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Following the January 25, 2024 approval of dupilumab for eosinophilic esophagitis in patients 1-11 years of age, a trio of pediatric gastroenterologists shares their thoughts on the new indication, their anticipated priority of use, and potential hurdles to optimal treatment uptake.
On January 25, dupilumab (Dupixent) became the first and only treatment approved by the US Food and Drug Administration (FDA) for eosinophilic esophagitis (EoE) in pediatric patients aged 1-11 years weighing ≥15 kg.1
The FDA approval for this indication came a week ahead of the anticipated target action date of January 31, with many pediatric gastroenterologists in agreement that the early decision for this long-awaited treatment option was a major win for a previously untreated patient population.1,2
“For many, many years now, there have not been many treatment options for our young pediatric patients with EoE. Essentially, it was PPI, swallowed steroids, food elimination,” Riha Bhatt, MD, assistant professor of pediatrics, pediatric gastroenterology, hepatology, and nutrition at Vanderbilt University Medical Center, explained in an interview with HCPLive. “You're constantly doing, to be honest, what felt like band-aids. The approval for dupilumab for our teenagers, and now for our kids above 1 year of age, has been a huge development.”
Dupilumab was initially approved for EoE in patients ≥12 years of age weighing ≥40 kg in May 2022. The expanded indication in this younger patient population was granted following the FDA’s acceptance of Regeneron Pharmaceuticals’ supplemental Biologics License Application (sBLA) for Priority Review on September 26, 2023.2,3
Victoria Baez, MD, assistant professor of pediatrics in the division of pediatric gastroenterology at the Icahn School of Medicine at Mount Sinai and Mount Sinai Kravis Children’s Hospital, explained that she expected dupilumab to be approved in this patient population and has been anticipating this decision. “I’ve probably been telling my patients for the past 5 years that it’s coming,” Baez told HCPLive. “This definitely becomes another option and an option that was needed for a long time.”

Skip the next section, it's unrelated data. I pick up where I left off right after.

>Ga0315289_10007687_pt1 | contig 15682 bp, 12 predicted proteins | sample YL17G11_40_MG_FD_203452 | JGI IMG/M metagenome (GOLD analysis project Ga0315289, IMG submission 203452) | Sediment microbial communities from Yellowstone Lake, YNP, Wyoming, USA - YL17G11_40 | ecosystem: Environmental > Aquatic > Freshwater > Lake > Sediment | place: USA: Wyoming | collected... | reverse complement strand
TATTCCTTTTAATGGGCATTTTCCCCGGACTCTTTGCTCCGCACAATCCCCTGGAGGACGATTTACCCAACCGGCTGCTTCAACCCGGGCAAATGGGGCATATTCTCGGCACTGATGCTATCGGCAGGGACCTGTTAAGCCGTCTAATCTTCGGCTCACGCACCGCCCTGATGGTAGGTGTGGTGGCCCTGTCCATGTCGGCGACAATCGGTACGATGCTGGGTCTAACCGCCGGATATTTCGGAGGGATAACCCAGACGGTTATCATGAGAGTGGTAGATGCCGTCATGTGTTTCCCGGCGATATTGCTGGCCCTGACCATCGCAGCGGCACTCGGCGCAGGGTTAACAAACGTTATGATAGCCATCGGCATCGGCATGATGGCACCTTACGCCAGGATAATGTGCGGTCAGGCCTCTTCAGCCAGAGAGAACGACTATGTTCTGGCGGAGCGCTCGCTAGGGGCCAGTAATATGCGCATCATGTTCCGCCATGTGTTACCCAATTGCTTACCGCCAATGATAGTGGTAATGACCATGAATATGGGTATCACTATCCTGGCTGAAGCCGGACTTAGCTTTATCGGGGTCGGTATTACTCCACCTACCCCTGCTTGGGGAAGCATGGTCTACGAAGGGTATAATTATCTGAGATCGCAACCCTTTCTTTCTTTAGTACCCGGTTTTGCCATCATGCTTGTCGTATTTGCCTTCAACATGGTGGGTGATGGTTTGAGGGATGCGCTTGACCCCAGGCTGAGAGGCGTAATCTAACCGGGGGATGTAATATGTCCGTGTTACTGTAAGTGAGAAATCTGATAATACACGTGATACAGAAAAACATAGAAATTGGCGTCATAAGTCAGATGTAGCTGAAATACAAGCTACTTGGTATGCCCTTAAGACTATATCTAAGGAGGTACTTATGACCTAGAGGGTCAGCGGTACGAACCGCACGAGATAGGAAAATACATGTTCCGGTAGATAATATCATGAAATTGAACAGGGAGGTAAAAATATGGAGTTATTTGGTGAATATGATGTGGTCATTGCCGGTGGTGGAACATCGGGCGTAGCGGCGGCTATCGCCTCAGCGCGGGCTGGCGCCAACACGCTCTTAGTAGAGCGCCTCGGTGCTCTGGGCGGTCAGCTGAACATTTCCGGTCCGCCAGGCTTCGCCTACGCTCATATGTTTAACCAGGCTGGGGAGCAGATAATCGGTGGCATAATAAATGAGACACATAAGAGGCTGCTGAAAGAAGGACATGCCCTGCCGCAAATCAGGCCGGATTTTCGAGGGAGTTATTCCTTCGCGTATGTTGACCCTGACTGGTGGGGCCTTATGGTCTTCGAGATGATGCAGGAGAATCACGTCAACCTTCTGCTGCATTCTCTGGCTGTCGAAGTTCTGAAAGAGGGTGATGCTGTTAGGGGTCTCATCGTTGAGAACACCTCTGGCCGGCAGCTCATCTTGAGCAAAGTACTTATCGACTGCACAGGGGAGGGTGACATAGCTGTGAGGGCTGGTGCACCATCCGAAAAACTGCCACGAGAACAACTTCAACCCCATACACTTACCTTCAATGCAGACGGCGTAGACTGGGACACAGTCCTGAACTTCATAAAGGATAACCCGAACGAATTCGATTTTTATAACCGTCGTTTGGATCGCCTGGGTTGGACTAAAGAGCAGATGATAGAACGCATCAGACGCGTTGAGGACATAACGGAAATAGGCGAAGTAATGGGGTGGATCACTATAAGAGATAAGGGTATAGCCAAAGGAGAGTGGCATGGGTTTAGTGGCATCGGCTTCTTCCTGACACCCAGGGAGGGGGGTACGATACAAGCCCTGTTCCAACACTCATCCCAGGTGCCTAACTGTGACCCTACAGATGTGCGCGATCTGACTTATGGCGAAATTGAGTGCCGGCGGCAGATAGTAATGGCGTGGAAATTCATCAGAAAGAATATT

Prior to dupilumab’s approval, clinicians relied heavily on off-label prescriptions to treat EoE in younger children. Elizabeth Spencer, MD, assistant professor of pediatrics in the division of pediatric gastroenterology at Icahn School of Medicine at Mount Sinai and Mount Sinai Kravis Children’s Hospital, explained that a lot of EoE patients have comorbid atopic dermatitis, a condition for which dupilumab was already approved in this age range.
Despite clinicians’ efforts to administer dupilumab for both conditions, Spencer acknowledged that EoE-specific dosing remained an issue until its FDA approval for this indication, which provided the much sought-after information about optimal dosing. Indeed, results from the phase 3 EoE KIDS trial supporting the FDA decision showed more patients who received higher dose dupilumab at tiered dosing regimens based on weight achieved histological disease remission compared to those who received placebo (66% vs 3%, respectively).1
“This really provides us with dosing information, which is very important in pediatrics, especially in a disease that causes growth issues, and then actually helps kids grow. So, we really want to make sure that someone is dosed appropriately,” Spencer explained.
Now, clinicians are tasked with deciding their priority of use and who will benefit most from the first-of-its-kind treatment option.
“I think priority will come for those who are refractory, who standard steroids or food elimination diet doesn't help, or it is truly recurrent in a very frequent way,” Bhatt said, also citing its use in patients who have other atopic conditions that can be treated with dupilumab.
Still, an unmet need remains in patients ≤1 year of age for whom dupilumab is not yet approved. “We're sort of holding our breath as to if we'll be able to use it in the EOE children as well,” Spencer said, hopeful for an eventual FDA decision and information about dosing in this patient population.